Period paintings look better in period frames, but finding that frame can prove tricky! Dating a portrait and researching its history is a great place to start, occasionally I use curators or historians, and when I do their help proves invaluable. For inspiration I visit exhibitions, fairs or museums to view a wide range of frames, from all periods, and in all sizes. I try not to get hung up on 'style' choices (colour, material finish etc) making sensitivity to period my major consideration.
Now the demand for frames is rising, they are celebrated as works of art in their own right. Infact the price of frames from the 17th through 19th centuries have escalated in the last decade. The most expensive and hardest to find are the simple, hand-carved 17th-century frames that curators covet. So my main concern, is often.....can I bring this project in on budget?
Until last month, late at night and scrolling square - eyed, my heart skipped a beat! Had I finally spotted a picture frame that was a work of art? Located at an auction house in Antibes, and listed simply as 'Antique Mirror - Italian' I had1 It was in fact the holy grail of frames: A Mid-Late 17th English Auricular Sunderland Frame Carved Gilded Top Cartouche, Bottom Grotesque Mask and Serrated Sight Edge (see image below)
A phone line was booked for the next day, but as I watched the auction live online a nightmare unfolded. The lot came...the lot went, all sans call and sans contact. With my heart in my mouth I dialled the auction house, somehow I was connected mid-auction, no-one had bid... the beauty could infact be mine.
The Sunderland is an extraordinary and uniquely British frame style that went out of fashion in the 1680s as more regular or architectural patterns came to dominate. It takes its name from Robert Spencer, 2nd Earl of Sunderland, many of whose pictures at Althorp are framed in the style. Fashionable from the 1660s to the 1680s, the auricular, means literally 'of the ear', so this particular frame style is a riotous celebration of fantastic, fleshy, and organic ornament. Just look at the distinctive carving, with a cartouche at the top and mask at the bottom, and also at the way the serrated inner sight edge, breaks into the painted area.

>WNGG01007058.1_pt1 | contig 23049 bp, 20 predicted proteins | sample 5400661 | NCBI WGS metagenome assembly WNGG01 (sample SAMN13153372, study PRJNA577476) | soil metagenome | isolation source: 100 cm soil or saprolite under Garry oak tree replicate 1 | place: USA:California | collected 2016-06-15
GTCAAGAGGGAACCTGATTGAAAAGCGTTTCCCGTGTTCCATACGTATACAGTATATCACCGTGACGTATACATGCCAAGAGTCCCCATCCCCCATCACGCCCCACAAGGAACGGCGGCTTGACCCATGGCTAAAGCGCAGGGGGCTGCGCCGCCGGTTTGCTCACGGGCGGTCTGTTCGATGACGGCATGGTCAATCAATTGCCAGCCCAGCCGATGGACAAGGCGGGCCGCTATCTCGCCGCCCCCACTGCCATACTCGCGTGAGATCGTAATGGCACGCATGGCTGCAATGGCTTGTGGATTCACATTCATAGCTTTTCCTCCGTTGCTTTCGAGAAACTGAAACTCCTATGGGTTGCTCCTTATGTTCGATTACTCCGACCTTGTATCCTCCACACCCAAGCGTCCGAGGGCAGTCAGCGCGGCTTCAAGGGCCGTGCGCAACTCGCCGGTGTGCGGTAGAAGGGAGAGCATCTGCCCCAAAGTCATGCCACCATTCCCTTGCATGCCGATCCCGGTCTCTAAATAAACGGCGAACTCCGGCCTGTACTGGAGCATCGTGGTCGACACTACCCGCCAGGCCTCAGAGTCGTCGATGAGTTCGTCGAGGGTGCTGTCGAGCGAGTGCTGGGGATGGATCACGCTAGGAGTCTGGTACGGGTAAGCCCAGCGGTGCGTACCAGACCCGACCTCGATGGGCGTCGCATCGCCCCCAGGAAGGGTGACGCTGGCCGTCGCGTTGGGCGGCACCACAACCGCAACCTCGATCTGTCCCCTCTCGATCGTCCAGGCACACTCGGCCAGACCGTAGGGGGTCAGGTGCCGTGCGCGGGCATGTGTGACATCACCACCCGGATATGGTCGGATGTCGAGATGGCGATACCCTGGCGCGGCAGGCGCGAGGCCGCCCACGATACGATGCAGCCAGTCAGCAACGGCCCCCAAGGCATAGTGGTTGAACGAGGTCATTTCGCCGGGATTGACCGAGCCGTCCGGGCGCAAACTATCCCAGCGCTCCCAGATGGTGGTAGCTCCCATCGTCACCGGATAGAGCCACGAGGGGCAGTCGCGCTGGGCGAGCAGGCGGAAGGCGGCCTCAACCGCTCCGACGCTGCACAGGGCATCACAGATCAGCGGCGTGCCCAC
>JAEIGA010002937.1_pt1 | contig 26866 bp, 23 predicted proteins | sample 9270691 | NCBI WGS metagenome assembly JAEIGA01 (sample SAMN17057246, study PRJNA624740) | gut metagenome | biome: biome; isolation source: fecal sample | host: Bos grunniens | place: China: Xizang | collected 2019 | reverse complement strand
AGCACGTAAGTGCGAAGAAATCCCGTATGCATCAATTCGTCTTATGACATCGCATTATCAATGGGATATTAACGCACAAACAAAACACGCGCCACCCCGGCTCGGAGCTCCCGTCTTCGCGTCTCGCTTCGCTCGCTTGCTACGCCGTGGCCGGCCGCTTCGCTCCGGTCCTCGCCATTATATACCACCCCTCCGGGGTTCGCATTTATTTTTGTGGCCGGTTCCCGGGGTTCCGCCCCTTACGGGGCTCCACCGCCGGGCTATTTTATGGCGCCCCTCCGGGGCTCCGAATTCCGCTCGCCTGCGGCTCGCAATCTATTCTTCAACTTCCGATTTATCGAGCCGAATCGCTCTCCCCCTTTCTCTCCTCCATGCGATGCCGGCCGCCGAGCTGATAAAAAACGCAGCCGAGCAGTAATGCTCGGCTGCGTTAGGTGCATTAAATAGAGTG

Like most art dealers I realised that removing the looking glass would return it to its former use. I also knew that it would make a perfect marriage with a particularly fine 17th century portrait from the same period, it would also release it from a rather dull painted wooden frame (see below)
The same weekend I found myself at Ham House in Richmond. With very few decorative changes made over the last three hundred years, it really is deserving of its reputation as a Sleeping Beauty. Infact each time I visit this 17th century treasure trove on the banks of the River Thames it serves up more paintings, furniture and textiles. On this visit in The Long Gallery I was thrilled to see the finest fleet of Sunderland frames.
The portraits in The Long Gallery really are slices of history, so I did my best to identify the twenty three (count them) sitters. Yes it was no mean feat, but now I have put names to faces then with a little research and reading I can bring them further to life. These portraits may be highly decorative, but they become much more engaging when personal stories begin to unravel! The house itself is said to be one of the most haunted in Britain, with some visitors having reported the smell of sweet Virginia pipe tobacco that the Duke used to smoke after dinner. Spooks aside here are a handful of riotous frames that spoke to me just as much as their sitters. Enjoy!
If you happen to be searching for a similar period frame yourself, then why not try:
Daggett Gallery, 225 Kensington Church Street, London W8 7LX Tel +44 (0) 207 229 2248
The Lacy Gallery, 203 Westbourbe Grove, London W11 2SB Tel +44 (0) 2072299105
Nick Cox, Period Portraits, June 2018.